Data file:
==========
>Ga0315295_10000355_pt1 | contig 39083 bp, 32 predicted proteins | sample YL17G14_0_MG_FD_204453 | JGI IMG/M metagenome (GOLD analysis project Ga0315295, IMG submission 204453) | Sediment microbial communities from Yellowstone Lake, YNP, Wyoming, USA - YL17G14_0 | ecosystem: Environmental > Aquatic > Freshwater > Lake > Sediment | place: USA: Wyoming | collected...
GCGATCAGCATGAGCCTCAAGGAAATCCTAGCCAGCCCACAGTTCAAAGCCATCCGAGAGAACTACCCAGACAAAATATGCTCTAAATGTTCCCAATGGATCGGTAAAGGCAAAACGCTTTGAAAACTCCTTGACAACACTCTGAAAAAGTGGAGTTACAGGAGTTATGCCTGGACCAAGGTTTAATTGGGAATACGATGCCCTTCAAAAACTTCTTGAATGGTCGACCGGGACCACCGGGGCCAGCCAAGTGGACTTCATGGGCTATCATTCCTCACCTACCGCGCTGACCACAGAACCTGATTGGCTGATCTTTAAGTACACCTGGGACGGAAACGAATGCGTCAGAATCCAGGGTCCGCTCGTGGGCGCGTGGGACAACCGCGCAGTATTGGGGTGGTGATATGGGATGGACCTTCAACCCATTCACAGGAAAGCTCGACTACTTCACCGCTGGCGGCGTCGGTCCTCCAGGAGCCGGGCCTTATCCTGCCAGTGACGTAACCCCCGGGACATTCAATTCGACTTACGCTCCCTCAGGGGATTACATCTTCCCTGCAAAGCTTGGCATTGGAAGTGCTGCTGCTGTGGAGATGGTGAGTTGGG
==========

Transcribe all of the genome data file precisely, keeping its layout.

>Ga0315295_10000355_pt1 | contig 39083 bp, 32 predicted proteins | sample YL17G14_0_MG_FD_204453 | JGI IMG/M metagenome (GOLD analysis project Ga0315295, IMG submission 204453) | Sediment microbial communities from Yellowstone Lake, YNP, Wyoming, USA - YL17G14_0 | ecosystem: Environmental > Aquatic > Freshwater > Lake > Sediment | place: USA: Wyoming | collected...
GCGATCAGCATGAGCCTCAAGGAAATCCTAGCCAGCCCACAGTTCAAAGCCATCCGAGAGAACTACCCAGACAAAATATGCTCTAAATGTTCCCAATGGATCGGTAAAGGCAAAACGCTTTGAAAACTCCTTGACAACACTCTGAAAAAGTGGAGTTACAGGAGTTATGCCTGGACCAAGGTTTAATTGGGAATACGATGCCCTTCAAAAACTTCTTGAATGGTCGACCGGGACCACCGGGGCCAGCCAAGTGGACTTCATGGGCTATCATTCCTCACCTACCGCGCTGACCACAGAACCTGATTGGCTGATCTTTAAGTACACCTGGGACGGAAACGAATGCGTCAGAATCCAGGGTCCGCTCGTGGGCGCGTGGGACAACCGCGCAGTATTGGGGTGGTGATATGGGATGGACCTTCAACCCATTCACAGGAAAGCTCGACTACTTCACCGCTGGCGGCGTCGGTCCTCCAGGAGCCGGGCCTTATCCTGCCAGTGACGTAACCCCCGGGACATTCAATTCGACTTACGCTCCCTCAGGGGATTACATCTTCCCTGCAAAGCTTGGCATTGGAAGTGCTGCTGCTGTGGAGATGGTGAGTTGGG